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Mayor announces “radical” plans for London

London Cycling Campaign | 5th May 2020

The Mayor Sadiq Khan, and his Walking & Cycling Commissioner, Will Norman, have announced a major new “Streetspace Plan” to implement emergency measures during and as lockdown eases. The plan aims to ensure motor traffic levels do not return to where they were before the crisis, or higher, while also enabling millions of journeys to be walked and cycled across the city. Details on the plan thus far are light, but include:
  • Pavement widening at key main road locations where social distancing and queuing for shops is proving impossible
  • UPDATE "Pavements have already been doubled in size at Camden High Street and Stoke Newington High Street and widened at six further locations... . Pavements will be widened in more than 20 locations, including in Brixton and Earl’s Court in the coming days" says the press release
  • “Repurposing general traffic lanes and parking spaces for temporary cycle lanes,” to create a “strategic cycling network using temporary materials, building new routes to reduce crowding on underground and train lines”
  • UPDATE: Euston Road has already been done, Park Lane set to be done soon according to the press release. However, TfL traffic cams show Euston Road hasn't been done yet after all (as above pic shows!) - we're waiting for a comeback from press office.
  • UPDATE: "Upgrades will also be made to existing routes including creating sections of temporary segregation from Merton to Elephant and Castle, and Pimlico to Putney. Space for cycling will be created between Catford town centre and Lewisham via the A21, and on the A23 between Oval and Streatham Hill" says the press release
  • UPDATE: "Cycleway 9 between Kensington Olympia and Brentford, and Cycleway 4 between Tower Hill and Greenwich will be accelerated with temporary measures"
  • Traffic lights rephased to give more green man time
  • Bus/cycle only sections of road are being considered “at certain times of the day”
  • UPDATE: "The temporary schemes will be reviewed by TfL – and could become permanent" says the press release
Early modelling by TfL, Norman says, shows that by the end of the crisis, the measures proposed could result in a tenfold increase in cycling, and five-fold in walking. What does that look like, how will we get there and what does it mean for London? In this rapidly-evolving situation, here’s a few of our initial thoughts:
  • Our existing calls as below stand, particularly around the climate crisis. The Mayor, TfL and City Hall must implement our Climate Safe Streets recommendations and should look to our Covid-19 crisis recommendations too such as 24/7 bus lanes, rapid expansion of the ULEZ and an emergency 20mph default.
  • Cycle parking and car parking will become rapidly vital to consider too – now is the moment to repurpose on-street and multi-storey car parking spaces to bike parking, particularly at key hubs such as in central London and town centres. Similarly, bike shops and mechanics could face a flood (and many already are, apparently) of custom – but people will need to be able to store those bikes somewhere at home too.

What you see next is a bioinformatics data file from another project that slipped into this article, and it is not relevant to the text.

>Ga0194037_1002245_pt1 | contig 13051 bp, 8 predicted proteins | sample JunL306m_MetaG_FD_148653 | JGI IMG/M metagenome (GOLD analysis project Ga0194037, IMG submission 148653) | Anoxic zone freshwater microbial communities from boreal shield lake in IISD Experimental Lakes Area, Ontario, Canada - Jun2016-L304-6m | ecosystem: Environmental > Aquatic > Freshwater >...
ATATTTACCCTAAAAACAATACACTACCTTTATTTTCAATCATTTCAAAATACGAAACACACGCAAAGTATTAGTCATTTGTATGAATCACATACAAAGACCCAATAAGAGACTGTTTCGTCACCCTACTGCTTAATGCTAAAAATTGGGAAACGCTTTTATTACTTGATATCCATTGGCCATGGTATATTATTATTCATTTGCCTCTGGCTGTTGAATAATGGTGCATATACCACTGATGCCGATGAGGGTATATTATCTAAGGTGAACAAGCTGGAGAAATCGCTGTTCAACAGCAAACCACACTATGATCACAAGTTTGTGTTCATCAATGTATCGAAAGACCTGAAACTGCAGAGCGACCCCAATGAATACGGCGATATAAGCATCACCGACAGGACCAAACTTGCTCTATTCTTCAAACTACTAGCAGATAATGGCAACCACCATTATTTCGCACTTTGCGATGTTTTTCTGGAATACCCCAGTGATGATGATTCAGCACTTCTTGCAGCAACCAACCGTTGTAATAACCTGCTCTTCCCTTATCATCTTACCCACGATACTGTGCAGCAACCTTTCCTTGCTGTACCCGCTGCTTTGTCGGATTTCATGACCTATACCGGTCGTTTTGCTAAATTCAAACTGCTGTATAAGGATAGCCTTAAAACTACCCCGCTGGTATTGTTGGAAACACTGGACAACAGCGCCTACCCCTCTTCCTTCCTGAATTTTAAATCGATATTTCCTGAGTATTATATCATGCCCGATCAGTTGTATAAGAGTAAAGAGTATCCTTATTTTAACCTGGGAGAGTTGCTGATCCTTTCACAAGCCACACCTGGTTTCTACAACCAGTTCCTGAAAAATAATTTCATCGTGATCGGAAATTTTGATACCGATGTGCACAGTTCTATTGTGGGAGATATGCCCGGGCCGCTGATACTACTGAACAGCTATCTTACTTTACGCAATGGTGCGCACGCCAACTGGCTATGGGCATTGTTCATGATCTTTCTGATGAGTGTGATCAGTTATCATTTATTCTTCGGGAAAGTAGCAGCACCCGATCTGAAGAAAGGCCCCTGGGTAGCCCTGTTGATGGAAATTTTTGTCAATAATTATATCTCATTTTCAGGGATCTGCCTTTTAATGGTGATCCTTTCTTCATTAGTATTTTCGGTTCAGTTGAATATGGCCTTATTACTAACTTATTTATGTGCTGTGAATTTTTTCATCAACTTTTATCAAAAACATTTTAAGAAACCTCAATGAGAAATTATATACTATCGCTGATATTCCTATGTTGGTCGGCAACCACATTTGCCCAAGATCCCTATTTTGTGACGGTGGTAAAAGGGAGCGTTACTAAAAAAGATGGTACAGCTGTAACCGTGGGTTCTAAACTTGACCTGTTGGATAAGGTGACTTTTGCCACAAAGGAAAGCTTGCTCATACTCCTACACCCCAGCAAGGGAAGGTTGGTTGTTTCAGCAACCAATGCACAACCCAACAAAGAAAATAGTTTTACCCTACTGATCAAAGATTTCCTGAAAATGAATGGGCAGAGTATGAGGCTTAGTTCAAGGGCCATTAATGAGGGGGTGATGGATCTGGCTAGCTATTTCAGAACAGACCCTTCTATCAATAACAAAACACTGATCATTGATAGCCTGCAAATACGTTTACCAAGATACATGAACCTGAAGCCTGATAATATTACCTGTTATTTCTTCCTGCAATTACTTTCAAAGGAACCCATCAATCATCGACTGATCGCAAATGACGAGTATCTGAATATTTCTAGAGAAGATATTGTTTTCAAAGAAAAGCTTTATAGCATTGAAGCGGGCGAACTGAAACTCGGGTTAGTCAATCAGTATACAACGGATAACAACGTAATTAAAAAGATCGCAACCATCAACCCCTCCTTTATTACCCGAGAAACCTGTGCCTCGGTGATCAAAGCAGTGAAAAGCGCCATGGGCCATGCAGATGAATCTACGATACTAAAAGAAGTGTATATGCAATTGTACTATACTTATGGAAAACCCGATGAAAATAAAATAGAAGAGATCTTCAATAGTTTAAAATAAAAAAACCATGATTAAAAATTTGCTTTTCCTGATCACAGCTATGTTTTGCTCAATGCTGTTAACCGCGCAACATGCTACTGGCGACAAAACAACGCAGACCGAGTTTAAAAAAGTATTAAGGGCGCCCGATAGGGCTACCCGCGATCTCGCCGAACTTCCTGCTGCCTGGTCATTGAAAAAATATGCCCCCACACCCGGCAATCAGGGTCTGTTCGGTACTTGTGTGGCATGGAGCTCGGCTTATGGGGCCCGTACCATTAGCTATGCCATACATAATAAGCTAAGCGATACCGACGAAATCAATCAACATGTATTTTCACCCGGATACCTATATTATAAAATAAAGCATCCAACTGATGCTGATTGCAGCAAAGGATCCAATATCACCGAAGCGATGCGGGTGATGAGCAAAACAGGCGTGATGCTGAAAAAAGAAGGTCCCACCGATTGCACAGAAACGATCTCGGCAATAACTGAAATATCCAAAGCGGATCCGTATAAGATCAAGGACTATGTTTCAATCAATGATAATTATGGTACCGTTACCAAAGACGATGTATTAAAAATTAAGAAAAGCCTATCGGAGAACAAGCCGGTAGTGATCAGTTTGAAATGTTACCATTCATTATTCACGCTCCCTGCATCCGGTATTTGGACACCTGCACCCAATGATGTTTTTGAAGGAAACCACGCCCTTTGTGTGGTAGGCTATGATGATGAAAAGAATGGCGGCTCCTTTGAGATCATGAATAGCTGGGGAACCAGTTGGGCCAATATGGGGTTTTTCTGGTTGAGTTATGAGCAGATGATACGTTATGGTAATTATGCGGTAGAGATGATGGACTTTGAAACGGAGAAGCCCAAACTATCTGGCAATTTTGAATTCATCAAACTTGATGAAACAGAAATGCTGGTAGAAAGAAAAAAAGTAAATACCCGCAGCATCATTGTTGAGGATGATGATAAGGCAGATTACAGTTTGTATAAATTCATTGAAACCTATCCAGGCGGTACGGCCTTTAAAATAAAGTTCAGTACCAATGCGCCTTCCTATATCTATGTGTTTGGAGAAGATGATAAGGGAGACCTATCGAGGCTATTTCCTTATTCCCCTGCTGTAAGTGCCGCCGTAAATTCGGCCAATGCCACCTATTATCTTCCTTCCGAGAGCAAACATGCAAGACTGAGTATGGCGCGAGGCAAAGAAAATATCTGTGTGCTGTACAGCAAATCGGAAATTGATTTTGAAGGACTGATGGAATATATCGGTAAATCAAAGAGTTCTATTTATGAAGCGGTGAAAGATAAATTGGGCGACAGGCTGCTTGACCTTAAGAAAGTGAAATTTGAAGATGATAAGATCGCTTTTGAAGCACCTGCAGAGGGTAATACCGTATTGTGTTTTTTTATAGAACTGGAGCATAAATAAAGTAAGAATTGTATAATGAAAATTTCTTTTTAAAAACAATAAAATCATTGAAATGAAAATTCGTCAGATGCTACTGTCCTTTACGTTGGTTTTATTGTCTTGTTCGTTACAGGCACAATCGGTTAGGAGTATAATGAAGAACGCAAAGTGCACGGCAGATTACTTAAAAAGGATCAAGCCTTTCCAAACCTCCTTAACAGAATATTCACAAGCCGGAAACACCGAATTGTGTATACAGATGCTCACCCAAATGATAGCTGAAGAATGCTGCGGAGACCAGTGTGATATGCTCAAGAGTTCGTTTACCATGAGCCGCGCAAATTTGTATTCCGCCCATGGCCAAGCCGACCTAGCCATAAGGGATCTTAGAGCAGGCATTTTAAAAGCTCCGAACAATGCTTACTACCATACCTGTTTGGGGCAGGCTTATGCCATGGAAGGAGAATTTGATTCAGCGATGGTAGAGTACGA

• Capacity needs will be changing temporarily, perhaps long-term, but need a serious look at. Will a tenfold increase in cycling mean the Cycleway on the Embankment is far over capacity? Will we need loads more Cycleways urgently in central London? Or is TfL predicting most growth in cycling is between outer London town centres? Or both? We are asking the Mayor for his modelling now so we can start to understand where demand will be highest for cycle routes.

UPDATE: Quotes from the press release

The Mayor of London, Sadiq Khan, said:
The emergency measures included in our major strategic London Streetspace programme will help those who have to travel to work by fast-tracking the transformation of streets across our city. Many Londoners have rediscovered the joys of walking and cycling during lockdown and, by quickly and cheaply widening pavements, creating temporary cycle lanes and closing roads to through traffic we will enable millions more people to change the way they get around our city. I urge the Government and boroughs to work with us to enable Londoners to switch to cleaner, more sustainable forms of transport - and reduce the pressure on other parts of our transport network – once the lockdown is eased.”
Dr Ashok Sinha, CEO of the London Cycling Campaign, said:
As the lockdown is eased, London will need to get moving again, but in a manner that maintains social distancing. The only way to do this effectively - whilst also avoiding a calamitous return to toxic air, high carbon emissions and traffic-choked streets - is to make it easier and safer for millions of people to walk and cycle. Large numbers of Londoners have already taken to cycling for essential travel and exercise during lockdown; the demand is there, and the Mayor’s new Streetspace plan can and should be the start of a permanent transition to a greener, healthier and more resilient city.”